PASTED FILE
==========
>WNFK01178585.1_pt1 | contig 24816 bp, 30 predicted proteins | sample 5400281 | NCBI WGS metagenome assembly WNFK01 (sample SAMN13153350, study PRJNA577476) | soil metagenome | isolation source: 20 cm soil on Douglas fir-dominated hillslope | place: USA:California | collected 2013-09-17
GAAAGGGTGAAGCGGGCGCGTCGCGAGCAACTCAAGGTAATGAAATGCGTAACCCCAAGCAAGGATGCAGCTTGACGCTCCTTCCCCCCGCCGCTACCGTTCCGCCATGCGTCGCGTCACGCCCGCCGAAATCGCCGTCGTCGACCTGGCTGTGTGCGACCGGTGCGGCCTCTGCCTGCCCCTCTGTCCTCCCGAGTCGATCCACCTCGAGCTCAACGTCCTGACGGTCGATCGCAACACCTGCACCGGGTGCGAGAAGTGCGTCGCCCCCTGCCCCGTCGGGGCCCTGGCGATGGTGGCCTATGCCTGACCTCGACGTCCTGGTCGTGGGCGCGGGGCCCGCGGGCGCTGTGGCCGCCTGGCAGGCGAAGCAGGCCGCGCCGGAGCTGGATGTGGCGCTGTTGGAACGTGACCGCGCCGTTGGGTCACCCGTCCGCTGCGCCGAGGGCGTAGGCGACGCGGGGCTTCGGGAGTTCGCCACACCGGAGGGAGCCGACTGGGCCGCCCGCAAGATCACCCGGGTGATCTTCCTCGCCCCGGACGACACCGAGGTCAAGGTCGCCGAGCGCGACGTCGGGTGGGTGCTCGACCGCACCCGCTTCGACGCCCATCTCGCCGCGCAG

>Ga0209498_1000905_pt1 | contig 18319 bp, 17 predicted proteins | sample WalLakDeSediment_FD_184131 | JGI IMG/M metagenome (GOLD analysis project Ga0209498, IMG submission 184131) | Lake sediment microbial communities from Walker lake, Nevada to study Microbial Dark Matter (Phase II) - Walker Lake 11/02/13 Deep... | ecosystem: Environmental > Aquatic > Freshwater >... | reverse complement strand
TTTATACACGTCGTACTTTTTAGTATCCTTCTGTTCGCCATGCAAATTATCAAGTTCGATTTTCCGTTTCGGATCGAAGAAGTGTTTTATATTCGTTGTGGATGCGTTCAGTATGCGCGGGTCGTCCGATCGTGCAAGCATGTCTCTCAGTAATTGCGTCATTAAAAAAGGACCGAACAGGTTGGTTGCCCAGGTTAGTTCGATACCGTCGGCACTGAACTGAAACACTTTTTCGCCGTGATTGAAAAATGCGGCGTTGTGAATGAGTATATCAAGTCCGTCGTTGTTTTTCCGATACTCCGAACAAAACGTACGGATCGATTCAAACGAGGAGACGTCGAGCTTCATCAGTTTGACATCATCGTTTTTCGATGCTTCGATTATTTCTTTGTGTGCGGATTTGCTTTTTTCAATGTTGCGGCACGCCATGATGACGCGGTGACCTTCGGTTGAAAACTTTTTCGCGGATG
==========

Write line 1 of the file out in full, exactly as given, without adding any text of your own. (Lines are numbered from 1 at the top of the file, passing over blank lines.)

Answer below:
>WNFK01178585.1_pt1 | contig 24816 bp, 30 predicted proteins | sample 5400281 | NCBI WGS metagenome assembly WNFK01 (sample SAMN13153350, study PRJNA577476) | soil metagenome | isolation source: 20 cm soil on Douglas fir-dominated hillslope | place: USA:California | collected 2013-09-17